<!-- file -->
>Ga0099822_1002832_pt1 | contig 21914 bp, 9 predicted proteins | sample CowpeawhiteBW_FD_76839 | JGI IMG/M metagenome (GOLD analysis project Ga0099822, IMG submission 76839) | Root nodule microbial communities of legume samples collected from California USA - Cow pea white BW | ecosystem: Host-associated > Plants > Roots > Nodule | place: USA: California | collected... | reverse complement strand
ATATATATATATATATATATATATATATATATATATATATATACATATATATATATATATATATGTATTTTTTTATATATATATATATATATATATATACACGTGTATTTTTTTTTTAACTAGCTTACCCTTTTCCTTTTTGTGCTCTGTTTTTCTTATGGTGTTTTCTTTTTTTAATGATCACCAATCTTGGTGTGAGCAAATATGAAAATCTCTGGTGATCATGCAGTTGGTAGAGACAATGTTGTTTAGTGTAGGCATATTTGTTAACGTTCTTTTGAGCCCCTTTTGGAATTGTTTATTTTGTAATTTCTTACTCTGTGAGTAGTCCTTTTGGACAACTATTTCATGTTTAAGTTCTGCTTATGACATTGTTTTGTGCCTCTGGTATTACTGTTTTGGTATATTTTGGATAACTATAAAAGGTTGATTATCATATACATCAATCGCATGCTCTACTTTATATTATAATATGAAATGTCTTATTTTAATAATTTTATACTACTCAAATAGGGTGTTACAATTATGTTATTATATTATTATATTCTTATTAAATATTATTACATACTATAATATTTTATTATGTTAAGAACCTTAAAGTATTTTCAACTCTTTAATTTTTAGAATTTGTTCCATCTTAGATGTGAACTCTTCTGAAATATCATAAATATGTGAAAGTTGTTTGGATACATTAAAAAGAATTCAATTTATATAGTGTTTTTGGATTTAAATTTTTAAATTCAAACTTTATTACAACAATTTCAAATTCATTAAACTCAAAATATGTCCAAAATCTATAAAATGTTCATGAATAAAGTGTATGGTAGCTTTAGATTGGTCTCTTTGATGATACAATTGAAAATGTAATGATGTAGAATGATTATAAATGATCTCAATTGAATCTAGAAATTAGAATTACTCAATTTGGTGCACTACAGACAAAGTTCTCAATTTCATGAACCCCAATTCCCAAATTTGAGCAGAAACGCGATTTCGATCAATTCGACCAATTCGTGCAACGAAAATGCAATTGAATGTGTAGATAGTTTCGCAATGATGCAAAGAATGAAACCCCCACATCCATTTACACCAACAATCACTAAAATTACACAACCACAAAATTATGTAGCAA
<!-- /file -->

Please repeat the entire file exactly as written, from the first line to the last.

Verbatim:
>Ga0099822_1002832_pt1 | contig 21914 bp, 9 predicted proteins | sample CowpeawhiteBW_FD_76839 | JGI IMG/M metagenome (GOLD analysis project Ga0099822, IMG submission 76839) | Root nodule microbial communities of legume samples collected from California USA - Cow pea white BW | ecosystem: Host-associated > Plants > Roots > Nodule | place: USA: California | collected... | reverse complement strand
ATATATATATATATATATATATATATATATATATATATATATACATATATATATATATATATATGTATTTTTTTATATATATATATATATATATATATACACGTGTATTTTTTTTTTAACTAGCTTACCCTTTTCCTTTTTGTGCTCTGTTTTTCTTATGGTGTTTTCTTTTTTTAATGATCACCAATCTTGGTGTGAGCAAATATGAAAATCTCTGGTGATCATGCAGTTGGTAGAGACAATGTTGTTTAGTGTAGGCATATTTGTTAACGTTCTTTTGAGCCCCTTTTGGAATTGTTTATTTTGTAATTTCTTACTCTGTGAGTAGTCCTTTTGGACAACTATTTCATGTTTAAGTTCTGCTTATGACATTGTTTTGTGCCTCTGGTATTACTGTTTTGGTATATTTTGGATAACTATAAAAGGTTGATTATCATATACATCAATCGCATGCTCTACTTTATATTATAATATGAAATGTCTTATTTTAATAATTTTATACTACTCAAATAGGGTGTTACAATTATGTTATTATATTATTATATTCTTATTAAATATTATTACATACTATAATATTTTATTATGTTAAGAACCTTAAAGTATTTTCAACTCTTTAATTTTTAGAATTTGTTCCATCTTAGATGTGAACTCTTCTGAAATATCATAAATATGTGAAAGTTGTTTGGATACATTAAAAAGAATTCAATTTATATAGTGTTTTTGGATTTAAATTTTTAAATTCAAACTTTATTACAACAATTTCAAATTCATTAAACTCAAAATATGTCCAAAATCTATAAAATGTTCATGAATAAAGTGTATGGTAGCTTTAGATTGGTCTCTTTGATGATACAATTGAAAATGTAATGATGTAGAATGATTATAAATGATCTCAATTGAATCTAGAAATTAGAATTACTCAATTTGGTGCACTACAGACAAAGTTCTCAATTTCATGAACCCCAATTCCCAAATTTGAGCAGAAACGCGATTTCGATCAATTCGACCAATTCGTGCAACGAAAATGCAATTGAATGTGTAGATAGTTTCGCAATGATGCAAAGAATGAAACCCCCACATCCATTTACACCAACAATCACTAAAATTACACAACCACAAAATTATGTAGCAA